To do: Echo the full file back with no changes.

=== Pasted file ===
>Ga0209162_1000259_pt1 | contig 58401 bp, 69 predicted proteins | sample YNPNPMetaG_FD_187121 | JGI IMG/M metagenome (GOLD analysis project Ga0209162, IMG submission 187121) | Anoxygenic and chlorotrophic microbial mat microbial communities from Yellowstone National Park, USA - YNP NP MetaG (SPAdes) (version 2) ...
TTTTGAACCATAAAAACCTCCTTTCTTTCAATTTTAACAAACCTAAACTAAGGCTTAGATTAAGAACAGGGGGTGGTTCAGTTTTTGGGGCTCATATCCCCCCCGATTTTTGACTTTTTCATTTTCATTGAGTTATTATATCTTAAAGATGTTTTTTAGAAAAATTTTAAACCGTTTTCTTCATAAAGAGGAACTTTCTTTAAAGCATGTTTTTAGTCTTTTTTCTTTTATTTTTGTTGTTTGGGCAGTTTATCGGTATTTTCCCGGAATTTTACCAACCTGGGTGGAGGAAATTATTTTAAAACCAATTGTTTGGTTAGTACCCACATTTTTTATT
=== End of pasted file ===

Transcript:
>Ga0209162_1000259_pt1 | contig 58401 bp, 69 predicted proteins | sample YNPNPMetaG_FD_187121 | JGI IMG/M metagenome (GOLD analysis project Ga0209162, IMG submission 187121) | Anoxygenic and chlorotrophic microbial mat microbial communities from Yellowstone National Park, USA - YNP NP MetaG (SPAdes) (version 2) ...
TTTTGAACCATAAAAACCTCCTTTCTTTCAATTTTAACAAACCTAAACTAAGGCTTAGATTAAGAACAGGGGGTGGTTCAGTTTTTGGGGCTCATATCCCCCCCGATTTTTGACTTTTTCATTTTCATTGAGTTATTATATCTTAAAGATGTTTTTTAGAAAAATTTTAAACCGTTTTCTTCATAAAGAGGAACTTTCTTTAAAGCATGTTTTTAGTCTTTTTTCTTTTATTTTTGTTGTTTGGGCAGTTTATCGGTATTTTCCCGGAATTTTACCAACCTGGGTGGAGGAAATTATTTTAAAACCAATTGTTTGGTTAGTACCCACATTTTTTATT